Month: October 2018

Homework 3

Instructions:
You are expected to solve the problems in the easier section on your own. For the harder section you are expected to
think about a problem alone for at least 24 hours before discussing it with others. Discussions are meant to help you
understand the problem better. You should not ask someone for solutions. If we nd evidence of cheating then you
will be reported to the university and could be subject to disciplinary action. Be prepared to come and explain your
solution to us in person if we feel the need. You can discuss the harder section in groups of 1, 2 or 3. In the end you
must write up your own solution and write names and RUIDs of students you collaborated with. For each problem,
justify your answer. Write formal proofs when asked for. Submit a single .pdf le on sakai containing your homework.
The name of the le should be your netid. Late homeworks will not be accepted.
In this homework whenever the problem mentions a string s of length n, you can assume that each of the n
characters is one of the 26 lowercase alphabets. If the problem mentions a bit string of length n, then each character is
either 0 or 1.
1
Easy Questions. 5 points each.
For each of the problems in the easy section it is enough to describe in English the idea of your algorithm, dene the
memo table, write the base case and the recursive step to ll the table, and analyze the run time. No need for pseudo
code.
Given a string s of length n, design an algorithm that outputs the smallest number k such that s = w1w2?. . . wk
where each wi?is a palindrome. In other words, nd the smallest k such that s can be written as a concatenation
of k palindromes. For the denition of a palindrome see practice problems. For example if s = “add” then the
algorithm should output k = 2 since we can take w1?=“a” and w2?=“dd”. On the other hand, if s = “ada”, then
the algorithm should output k = 1.
Given two strings of length n and m, design an algorithm that outputs the length of the longest common substring
of the two strings. If A[1, . . . n] is the array representing a string, then any contiguous chunk A[i, . . . , j] is a
substring of A.
Given an array A[1, . . . , n] of integers, design a dynamic programming algorithm running in time O(n) to nd
indices i, j such that the subarray A[i, . . . , j] has the maximum sum.
You are given a set of n non-negative integers, and a target integer K. You need to nd out of there exists a
subset of the n integers that adds up to K. Design a dynamic programming algorithm for this problem that runs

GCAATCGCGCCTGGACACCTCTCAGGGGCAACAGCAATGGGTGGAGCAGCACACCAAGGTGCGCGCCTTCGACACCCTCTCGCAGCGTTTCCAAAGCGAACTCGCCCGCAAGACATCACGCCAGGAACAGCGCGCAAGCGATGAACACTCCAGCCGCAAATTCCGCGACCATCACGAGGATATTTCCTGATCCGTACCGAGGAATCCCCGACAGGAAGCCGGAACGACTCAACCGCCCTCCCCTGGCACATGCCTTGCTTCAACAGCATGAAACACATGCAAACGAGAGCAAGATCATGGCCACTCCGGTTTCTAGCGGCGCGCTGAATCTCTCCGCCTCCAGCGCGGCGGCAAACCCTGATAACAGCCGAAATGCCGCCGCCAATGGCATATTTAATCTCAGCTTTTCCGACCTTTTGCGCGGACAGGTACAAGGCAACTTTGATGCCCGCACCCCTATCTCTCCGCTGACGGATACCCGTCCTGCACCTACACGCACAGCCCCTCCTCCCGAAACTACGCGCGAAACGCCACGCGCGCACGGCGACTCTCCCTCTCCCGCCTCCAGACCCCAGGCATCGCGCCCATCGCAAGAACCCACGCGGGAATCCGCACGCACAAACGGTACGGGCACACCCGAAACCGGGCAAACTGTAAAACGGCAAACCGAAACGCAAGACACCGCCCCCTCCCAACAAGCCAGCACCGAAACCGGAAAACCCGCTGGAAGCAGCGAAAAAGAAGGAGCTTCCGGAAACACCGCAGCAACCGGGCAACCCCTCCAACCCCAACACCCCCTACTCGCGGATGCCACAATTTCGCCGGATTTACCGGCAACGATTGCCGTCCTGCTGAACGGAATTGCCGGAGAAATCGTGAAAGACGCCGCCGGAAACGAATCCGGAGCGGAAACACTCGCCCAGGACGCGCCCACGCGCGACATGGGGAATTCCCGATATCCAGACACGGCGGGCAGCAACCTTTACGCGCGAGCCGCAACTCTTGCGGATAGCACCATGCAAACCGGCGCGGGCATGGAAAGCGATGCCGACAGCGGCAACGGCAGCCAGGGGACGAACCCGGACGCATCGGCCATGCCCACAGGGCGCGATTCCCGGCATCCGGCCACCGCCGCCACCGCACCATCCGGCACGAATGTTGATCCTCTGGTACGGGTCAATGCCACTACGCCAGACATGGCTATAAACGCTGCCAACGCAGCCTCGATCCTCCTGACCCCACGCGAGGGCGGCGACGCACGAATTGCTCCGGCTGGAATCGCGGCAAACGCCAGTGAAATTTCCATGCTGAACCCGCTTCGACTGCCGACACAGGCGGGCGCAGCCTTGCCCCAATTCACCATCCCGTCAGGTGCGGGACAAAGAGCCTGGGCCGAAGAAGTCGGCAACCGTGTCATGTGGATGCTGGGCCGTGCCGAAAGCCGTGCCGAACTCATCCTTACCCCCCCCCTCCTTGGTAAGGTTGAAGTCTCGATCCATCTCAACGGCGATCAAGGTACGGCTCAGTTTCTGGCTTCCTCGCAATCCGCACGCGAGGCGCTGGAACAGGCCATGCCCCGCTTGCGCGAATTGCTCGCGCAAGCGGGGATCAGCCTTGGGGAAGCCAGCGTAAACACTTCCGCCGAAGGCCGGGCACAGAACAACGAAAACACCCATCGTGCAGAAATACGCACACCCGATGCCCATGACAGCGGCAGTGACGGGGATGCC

in time O(nK).
Given a string of length n, a subsequence is any non empty subset of characters read from left to right. For
example, if A = atc then a, t, c, at, tc, ac, atc are all subsequnces of A. Given two strings of length n, m,
design an algorithm that outputs the length of the longest common subsequence (LCS) of the two strings.
Modify the algorithm for the longest common subsequence (LCS) problem that you designed above such that it
runs in time O(nm) but only uses O(min(n, m)) space.

2
Harder Questions
2.1
Weekend Planning (20 pts)
It’s Friday night and you have n parties to go to. Party i has a start time si, end time ti?> si?and a value vi?≥ 0. Think
of the value as an indicator of how excited you are about that party. You want to pick a subset of the parties to attend so
that you get maximum total value. The only constraint is that in order to get a value vi?from party i you need to attend
the party from start to nish. Hence you cannot drop in midway and leave before the party ends. This means that if
two parties overlap, you can only attend one of them. For example, if party 1 has a start time of 7pm and ends at 9pm
and party 2 starts at 7:30pm and ends at 10pm, you can only attend one of them. On the other hand, if party 2 starts at
9pm or later then you can attend both. Given as input start times, end times and values of each of the n parties, design
an O(n log n) time algorithm to plan your night optimally. Describe in English the idea of your algorithm. If you use
dynamic programming dene the memo table, base case and recursive steps. You don’t need to write the pseudo code
or provide a proof of correctness.
2.2
Knapsack (20 pts)
In the knapsack problem we have n items, where each item i has an integer value vi?and an integer price pi, and we
also have a budget of B. The goal is to nd the maximum total value of items that can be picked without exceeding the
budget. In particular, out of all sets of items whose total price is at most B, we want the set of highest total value. In
class, we gave a dynamic programming algorithm to solve this problem whose running time was O(nB). One issue,
though, is that if the prices are large, then O(nB) may not be so good. In this problem, we want you to come up with
an alternative algorithm whose running time is O(nV ), where V is the value of the optimal solution. So, this would be
a better algorithm if the prices are much larger than the values. Describe in English the idea of your algorithm. Dene